Accommodation

There are many other options for accommodation in Dublin so we suggest investigating
using an online service such as hotels.com.

Getting to UCD

From Dublin Airport get the Aircoach route 700 (http://aircoach.ie/timetables/route-700-dublin-airport-leopardstownsandyford). The cost of a ticket is €10 single or €16 return. Pickup points are located at Dublin Airport Terminals 1 & 2. Buses run every 15 minutes and take
about 45 minutes to get to UCD.
The UCD drop-off stop is indicated by the blue coach symbol in grid A9 on the UCD Campus Map linked above, while the pickup point for going to the airport is indicated by the blue coach symbol in grid B7.
Note: this service may also be used to get to the hotels listed above- there are stops outside both the Talbot Hotel and RadissonBlu. For the Mespil hotel get of at Leeson Street Bridge and walk along the canal to the hotel.
From Dublin City Centre, UCD is well served by Dublin Bus with service 39a (http://dublinbus.ie/Your-Journey1/Timetables/All-Timetables/39a-3/) entering campus and services 46a (http://dublinbus.ie/Your-Journey1/Timetables/All-Timetables/46a-21/) and 145 (http://dublinbus.ie/Your-Journey1/Timetables/All-Timetables/145-/) passing UCD campus and continuing on to also pass the RaddisonBluu and Talbot hotels. The fare is €2.85 and only coins (exact fare, no change given) are accepted as cash payment (a LEAP card may also be purchased).
Further information is available from the UCD website.

Watch the LOFAR TV documentary “13 Billion Light Years From Birr”

We’re delighted to announce that the documentary on LOFAR is now available on the RTE Player and the RTE Player International. This is a documentary where great feats of engineering meet space exploration, where Irish ingenuity from the past meets Irish innovation for the future, to produce a cutting-edge technological adventure film set in rural Ireland. “13,000,000,000 Light Years from Birr” shows how the Irish now unlock some of the universe’s most important secrets.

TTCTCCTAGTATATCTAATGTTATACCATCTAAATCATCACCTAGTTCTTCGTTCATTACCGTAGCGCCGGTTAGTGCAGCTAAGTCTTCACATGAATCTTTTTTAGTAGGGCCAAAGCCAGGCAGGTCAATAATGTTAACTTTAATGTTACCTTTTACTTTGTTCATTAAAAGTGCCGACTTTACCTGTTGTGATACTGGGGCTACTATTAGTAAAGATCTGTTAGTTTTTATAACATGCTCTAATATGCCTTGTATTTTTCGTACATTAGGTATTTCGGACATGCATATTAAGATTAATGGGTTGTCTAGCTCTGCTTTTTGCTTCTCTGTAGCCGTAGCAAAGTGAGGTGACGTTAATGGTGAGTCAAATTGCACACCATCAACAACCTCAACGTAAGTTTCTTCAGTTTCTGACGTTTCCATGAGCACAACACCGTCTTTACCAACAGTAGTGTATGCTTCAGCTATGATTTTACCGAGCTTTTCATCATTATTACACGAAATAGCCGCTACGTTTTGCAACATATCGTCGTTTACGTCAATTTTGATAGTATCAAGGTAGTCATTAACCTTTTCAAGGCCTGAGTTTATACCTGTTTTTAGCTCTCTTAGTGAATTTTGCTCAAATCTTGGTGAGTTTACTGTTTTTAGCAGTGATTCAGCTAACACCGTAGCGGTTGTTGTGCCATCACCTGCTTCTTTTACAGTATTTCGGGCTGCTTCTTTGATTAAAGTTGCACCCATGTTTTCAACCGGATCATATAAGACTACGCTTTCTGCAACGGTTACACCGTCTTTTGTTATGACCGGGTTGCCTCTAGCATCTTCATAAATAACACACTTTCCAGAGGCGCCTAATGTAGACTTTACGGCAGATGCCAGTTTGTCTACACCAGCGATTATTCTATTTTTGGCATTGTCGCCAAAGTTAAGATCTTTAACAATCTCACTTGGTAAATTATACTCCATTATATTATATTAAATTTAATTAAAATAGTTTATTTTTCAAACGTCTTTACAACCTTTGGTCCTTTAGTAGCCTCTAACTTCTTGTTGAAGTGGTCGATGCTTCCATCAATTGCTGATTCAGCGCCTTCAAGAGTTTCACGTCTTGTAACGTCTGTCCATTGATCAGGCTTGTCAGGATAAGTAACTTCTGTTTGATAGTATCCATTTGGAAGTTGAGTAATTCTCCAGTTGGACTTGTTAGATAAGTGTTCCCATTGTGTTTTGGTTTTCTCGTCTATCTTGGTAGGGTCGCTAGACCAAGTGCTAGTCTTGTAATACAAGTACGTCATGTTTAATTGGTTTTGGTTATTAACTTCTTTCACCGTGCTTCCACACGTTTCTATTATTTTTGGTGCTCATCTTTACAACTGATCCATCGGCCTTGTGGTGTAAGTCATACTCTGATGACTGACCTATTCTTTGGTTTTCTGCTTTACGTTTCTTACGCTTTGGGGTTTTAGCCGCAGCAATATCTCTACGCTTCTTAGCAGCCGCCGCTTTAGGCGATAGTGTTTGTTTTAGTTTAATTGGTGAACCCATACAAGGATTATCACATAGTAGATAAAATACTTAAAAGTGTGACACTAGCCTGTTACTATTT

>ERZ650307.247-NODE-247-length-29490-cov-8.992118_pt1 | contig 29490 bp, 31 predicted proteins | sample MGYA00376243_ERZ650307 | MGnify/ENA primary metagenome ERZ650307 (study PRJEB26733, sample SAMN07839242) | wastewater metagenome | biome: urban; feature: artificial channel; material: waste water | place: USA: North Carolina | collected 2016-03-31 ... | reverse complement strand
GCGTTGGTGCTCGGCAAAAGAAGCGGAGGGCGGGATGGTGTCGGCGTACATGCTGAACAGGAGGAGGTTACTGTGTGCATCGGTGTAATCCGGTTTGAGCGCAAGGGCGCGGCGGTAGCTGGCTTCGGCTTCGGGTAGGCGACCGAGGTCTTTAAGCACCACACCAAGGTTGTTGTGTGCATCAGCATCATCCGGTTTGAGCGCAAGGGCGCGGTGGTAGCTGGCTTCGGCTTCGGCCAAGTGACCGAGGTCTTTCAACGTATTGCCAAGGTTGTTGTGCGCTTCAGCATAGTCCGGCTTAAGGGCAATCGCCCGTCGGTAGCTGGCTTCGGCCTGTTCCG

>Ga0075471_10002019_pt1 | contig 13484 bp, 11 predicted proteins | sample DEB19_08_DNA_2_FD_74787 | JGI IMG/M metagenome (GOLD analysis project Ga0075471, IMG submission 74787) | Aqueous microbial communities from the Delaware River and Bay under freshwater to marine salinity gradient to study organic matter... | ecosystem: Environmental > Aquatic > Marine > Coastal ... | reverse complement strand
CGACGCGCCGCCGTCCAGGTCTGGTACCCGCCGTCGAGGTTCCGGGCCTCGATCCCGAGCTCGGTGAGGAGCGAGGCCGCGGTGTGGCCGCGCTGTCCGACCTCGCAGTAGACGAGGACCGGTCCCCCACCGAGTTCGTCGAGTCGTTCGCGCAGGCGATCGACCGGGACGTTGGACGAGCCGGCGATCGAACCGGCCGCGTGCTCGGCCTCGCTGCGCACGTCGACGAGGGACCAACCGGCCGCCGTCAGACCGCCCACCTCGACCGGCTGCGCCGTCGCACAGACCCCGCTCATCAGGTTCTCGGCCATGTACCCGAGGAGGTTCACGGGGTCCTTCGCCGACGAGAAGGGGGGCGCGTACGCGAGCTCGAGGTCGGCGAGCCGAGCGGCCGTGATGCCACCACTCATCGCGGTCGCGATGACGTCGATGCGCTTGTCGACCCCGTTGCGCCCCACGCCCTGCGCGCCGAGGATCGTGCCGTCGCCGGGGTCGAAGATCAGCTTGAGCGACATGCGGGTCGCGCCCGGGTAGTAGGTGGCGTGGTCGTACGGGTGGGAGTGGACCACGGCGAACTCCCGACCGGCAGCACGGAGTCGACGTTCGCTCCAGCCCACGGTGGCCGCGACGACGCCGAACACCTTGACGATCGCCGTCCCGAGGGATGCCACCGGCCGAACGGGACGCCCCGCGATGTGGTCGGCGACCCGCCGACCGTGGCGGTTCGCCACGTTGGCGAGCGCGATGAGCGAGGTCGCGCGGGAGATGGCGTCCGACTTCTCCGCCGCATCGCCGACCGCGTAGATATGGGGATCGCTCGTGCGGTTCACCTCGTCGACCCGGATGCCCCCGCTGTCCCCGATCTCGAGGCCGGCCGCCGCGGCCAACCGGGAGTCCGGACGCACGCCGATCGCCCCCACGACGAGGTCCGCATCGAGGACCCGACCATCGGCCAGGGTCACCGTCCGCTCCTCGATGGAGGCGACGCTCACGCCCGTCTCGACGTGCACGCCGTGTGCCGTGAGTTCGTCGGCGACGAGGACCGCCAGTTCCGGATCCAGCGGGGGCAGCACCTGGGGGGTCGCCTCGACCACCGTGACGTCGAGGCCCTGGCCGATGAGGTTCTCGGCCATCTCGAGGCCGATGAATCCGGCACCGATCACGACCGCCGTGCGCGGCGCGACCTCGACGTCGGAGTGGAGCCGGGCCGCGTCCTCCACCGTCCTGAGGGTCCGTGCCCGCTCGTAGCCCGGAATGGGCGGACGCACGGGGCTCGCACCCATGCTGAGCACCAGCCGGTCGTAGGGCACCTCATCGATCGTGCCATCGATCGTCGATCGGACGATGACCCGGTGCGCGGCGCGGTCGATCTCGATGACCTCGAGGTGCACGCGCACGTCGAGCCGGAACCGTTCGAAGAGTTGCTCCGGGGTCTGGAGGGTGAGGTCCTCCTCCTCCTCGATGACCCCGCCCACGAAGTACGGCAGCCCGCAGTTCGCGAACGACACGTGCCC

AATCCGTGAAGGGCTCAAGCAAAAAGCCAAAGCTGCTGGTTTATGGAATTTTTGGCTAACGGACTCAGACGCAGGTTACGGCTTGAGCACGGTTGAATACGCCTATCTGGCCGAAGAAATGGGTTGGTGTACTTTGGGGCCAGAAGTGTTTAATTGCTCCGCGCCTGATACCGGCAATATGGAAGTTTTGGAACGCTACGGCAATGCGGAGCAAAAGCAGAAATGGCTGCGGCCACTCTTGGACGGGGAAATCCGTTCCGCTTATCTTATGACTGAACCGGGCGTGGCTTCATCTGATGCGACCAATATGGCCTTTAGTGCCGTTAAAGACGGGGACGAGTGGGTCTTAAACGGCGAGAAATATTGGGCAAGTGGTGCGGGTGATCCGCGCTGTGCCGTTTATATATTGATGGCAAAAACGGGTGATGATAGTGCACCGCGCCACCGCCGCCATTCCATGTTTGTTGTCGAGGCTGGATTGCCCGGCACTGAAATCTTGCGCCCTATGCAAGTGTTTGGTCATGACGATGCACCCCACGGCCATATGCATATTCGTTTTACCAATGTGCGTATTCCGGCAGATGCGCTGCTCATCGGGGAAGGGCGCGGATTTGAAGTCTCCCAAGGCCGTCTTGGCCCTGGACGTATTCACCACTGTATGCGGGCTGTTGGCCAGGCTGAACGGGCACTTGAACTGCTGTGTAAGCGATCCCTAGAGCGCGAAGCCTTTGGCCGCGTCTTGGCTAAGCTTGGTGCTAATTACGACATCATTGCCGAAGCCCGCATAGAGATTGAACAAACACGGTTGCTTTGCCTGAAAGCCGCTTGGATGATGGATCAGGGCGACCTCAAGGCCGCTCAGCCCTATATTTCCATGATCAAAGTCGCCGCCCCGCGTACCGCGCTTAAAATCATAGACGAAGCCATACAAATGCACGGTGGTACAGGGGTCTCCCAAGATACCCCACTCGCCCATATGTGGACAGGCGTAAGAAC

13 Billion Light Years From Birr follows the construction of the I-LOFAR telescope on the grounds of Birr Castle, which, once completed, will be the most westerly part of a network stretching from Ireland to the town of Bałdy, in eastern Poland, composed of six partner countries and 50 antenna stations spread across the continent.

The network the Irish telescope is now joining will be able to research the origin of the first galaxies, black holes and gas clouds seen at the birth of our universe when the first stars formed – an era beyond the reach of even the biggest optical telescopes. It also opens up the possibility that if there is anybody out there, the first messages may be picked up on an antenna in County Offaly.

Featuring contributions from a stellar cast of Irish and International world of Astronomy.

Dame Jocelyn Bell Burnell – Discoverer of Pulsars, Oxford, UK

Professor George Miley – One of the inventors of LOFAR, Leiden, Netherlands

Professor Peter Gallagher – Head of I-LOFAR, Trinity College Dublin, Ireland

Professor Mike Garrett – SETI, Jodrell Bank, UK

Professor Anna Scaife – Radio Astronomer, Jodrell Bank, UK

The one hour documentary is made by Midas Productions, and funded by RTÉ and the BAI through the Sound and Vision scheme.